If you look at some of the world’s most popular apps on App Store, you’ll notice that many of them no longer support Apple Watch. Amazon, Google Maps and eBay are just a few of these. And, apparently, nobody noticed that support for Apple Watch has been gone for nearly two weeks!

Incidentally, these three apps from a tech major and two of the world’s most popular e-commerce platforms were among the first to support Apple Watch when it first launched in 2015. Now that they’re gone, the question of usage immediately comes to mind. There’s no reason for these companies to stop supporting a platform that actually did very well over the last holiday season, other than the fact that they weren’t being used at all, or the number of users was very minimal.

If you think about it, it does make sense that nobody with an Apple Watch would care to shop online on a tiny screen. But what about Google Maps? Surely, the step-by-step directions are useful enough. Apparently not.

Even top UK retailer Target has removed support for Apple Watch, which is kind of in line with the trend of retailers not finding any value in offering support.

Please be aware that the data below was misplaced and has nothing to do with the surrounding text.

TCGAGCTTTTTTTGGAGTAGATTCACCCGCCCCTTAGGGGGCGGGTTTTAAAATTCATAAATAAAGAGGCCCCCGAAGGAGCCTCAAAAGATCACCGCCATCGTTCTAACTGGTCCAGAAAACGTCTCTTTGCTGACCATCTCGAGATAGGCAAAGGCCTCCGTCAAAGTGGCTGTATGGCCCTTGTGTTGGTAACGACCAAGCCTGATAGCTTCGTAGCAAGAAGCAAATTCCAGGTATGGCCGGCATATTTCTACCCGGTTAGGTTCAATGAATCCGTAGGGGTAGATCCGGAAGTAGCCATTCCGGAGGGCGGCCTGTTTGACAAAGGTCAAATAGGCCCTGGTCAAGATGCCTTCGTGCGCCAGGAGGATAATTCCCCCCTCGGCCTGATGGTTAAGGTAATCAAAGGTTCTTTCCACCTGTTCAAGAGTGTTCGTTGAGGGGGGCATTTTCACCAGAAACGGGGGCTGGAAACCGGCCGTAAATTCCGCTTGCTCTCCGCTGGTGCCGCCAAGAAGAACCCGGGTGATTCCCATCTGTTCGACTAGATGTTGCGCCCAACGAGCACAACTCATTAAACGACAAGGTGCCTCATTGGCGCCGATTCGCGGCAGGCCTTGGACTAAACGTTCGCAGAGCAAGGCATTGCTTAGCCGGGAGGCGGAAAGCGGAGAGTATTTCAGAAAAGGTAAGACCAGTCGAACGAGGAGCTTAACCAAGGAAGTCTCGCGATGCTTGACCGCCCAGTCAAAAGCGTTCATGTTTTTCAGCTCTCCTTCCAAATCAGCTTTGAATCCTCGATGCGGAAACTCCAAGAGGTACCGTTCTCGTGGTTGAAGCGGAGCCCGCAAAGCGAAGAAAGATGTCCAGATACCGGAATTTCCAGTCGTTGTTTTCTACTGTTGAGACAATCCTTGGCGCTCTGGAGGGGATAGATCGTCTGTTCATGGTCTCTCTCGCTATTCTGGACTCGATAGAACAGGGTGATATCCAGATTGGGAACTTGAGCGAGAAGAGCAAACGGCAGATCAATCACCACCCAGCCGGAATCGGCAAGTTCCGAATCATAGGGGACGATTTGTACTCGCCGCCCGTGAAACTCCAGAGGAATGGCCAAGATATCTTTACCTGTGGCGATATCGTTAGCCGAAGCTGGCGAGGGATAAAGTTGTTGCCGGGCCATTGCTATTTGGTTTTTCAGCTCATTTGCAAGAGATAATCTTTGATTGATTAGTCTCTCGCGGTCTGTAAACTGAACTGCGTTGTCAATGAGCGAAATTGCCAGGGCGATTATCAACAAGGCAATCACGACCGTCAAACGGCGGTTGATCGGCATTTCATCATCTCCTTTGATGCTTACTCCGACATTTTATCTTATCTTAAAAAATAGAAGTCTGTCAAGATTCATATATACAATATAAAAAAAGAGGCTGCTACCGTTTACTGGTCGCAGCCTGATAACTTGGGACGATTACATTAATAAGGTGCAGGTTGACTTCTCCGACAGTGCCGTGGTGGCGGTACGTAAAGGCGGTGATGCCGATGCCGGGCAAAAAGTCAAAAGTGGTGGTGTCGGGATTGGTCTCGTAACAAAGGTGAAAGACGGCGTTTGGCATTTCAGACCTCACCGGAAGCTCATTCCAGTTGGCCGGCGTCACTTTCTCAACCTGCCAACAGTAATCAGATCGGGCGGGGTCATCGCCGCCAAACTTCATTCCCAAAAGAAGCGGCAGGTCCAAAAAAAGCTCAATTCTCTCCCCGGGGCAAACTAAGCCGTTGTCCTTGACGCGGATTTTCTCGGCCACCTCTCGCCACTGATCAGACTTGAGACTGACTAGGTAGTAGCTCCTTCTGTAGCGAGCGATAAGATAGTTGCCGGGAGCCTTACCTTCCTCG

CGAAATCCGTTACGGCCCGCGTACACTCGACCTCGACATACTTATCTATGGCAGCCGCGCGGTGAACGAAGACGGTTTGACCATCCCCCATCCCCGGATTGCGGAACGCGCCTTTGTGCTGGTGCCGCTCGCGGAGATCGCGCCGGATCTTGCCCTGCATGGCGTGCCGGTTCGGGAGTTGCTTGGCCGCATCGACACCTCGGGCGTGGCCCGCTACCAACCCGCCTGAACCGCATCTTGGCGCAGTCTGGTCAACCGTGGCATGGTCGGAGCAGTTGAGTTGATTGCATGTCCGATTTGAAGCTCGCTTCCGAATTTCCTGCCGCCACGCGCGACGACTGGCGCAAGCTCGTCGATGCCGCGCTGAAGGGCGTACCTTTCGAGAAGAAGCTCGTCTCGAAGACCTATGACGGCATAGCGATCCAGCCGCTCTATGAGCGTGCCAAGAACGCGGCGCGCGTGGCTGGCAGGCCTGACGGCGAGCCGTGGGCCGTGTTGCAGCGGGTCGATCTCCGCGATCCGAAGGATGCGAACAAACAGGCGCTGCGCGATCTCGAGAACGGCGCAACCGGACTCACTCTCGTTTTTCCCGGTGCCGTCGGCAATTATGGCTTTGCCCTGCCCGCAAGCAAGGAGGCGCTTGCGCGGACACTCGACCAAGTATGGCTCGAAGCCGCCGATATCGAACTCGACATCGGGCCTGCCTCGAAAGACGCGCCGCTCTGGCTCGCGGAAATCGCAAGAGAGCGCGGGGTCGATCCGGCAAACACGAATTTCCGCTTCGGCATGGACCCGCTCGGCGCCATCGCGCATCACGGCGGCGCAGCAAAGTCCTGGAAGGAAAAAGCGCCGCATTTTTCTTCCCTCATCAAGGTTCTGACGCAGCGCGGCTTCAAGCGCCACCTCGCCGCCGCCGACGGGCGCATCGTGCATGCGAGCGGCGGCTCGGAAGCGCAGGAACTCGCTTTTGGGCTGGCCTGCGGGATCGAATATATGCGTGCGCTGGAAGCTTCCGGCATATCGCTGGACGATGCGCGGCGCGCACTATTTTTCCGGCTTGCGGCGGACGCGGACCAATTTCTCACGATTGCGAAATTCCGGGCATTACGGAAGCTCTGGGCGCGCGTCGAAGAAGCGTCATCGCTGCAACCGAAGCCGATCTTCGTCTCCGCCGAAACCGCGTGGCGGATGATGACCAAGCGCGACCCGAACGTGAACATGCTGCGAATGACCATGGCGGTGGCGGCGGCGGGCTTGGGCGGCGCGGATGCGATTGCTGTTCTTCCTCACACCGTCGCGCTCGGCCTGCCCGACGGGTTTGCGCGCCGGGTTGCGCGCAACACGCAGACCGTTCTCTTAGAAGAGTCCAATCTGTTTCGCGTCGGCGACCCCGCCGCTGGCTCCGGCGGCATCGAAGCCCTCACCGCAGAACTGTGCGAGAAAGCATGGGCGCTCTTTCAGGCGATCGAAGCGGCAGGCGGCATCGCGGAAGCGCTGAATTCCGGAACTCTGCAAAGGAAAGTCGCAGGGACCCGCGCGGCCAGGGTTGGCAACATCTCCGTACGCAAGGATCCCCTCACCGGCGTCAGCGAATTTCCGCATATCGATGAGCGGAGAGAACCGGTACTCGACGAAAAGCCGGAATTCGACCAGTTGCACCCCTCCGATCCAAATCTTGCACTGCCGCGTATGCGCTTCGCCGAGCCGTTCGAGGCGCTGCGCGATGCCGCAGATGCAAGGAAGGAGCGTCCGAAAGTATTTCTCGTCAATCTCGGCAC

Couldn’t they have just left it there?

The problem is, maintaining an app requires active input from developers, and developers aren’t cheap. If they have to keep updating the app for Apple Watch support every time it goes into a new version, that’s quite a few hours that could be put to better use elsewhere.

How expensive are app developers?

In the United States, a mobile app developer for iOS apps can command a salary in excess of $100,00 per year. iOS app developers in the US were paid an average of $105,000 in 2016, with Android developers commanding an even heftier average salary of $117,000.

The highest hourly rate for an app developer in North America is $168/hr for Android and $150/hr for iOS. Of course, you’ll get much lower rates if you go to freelance sites like Upwork or Freelancer.com, and you can hire globally for as little as $26/hour, but a lot of companies prefer to hire locally in the United States, pushing their cost up.

I’m not necessarily saying that Google, Amazon, eBay and Target are being cheapskates, but deploying developers is a question of prioritizing tasks, and support for Apple Watch (watchOS) is simply not a priority item on any developer’s list, or so it would seem.

That has to be the reason these companies are pulling out. One point to note is that Google issued a statement saying that the removal of Apple Watch support for the Google Maps app was temporary:

“We removed Apple Watch support from our latest iOS release but expect to support it again in the future.”

Well, at least not all’s lost.

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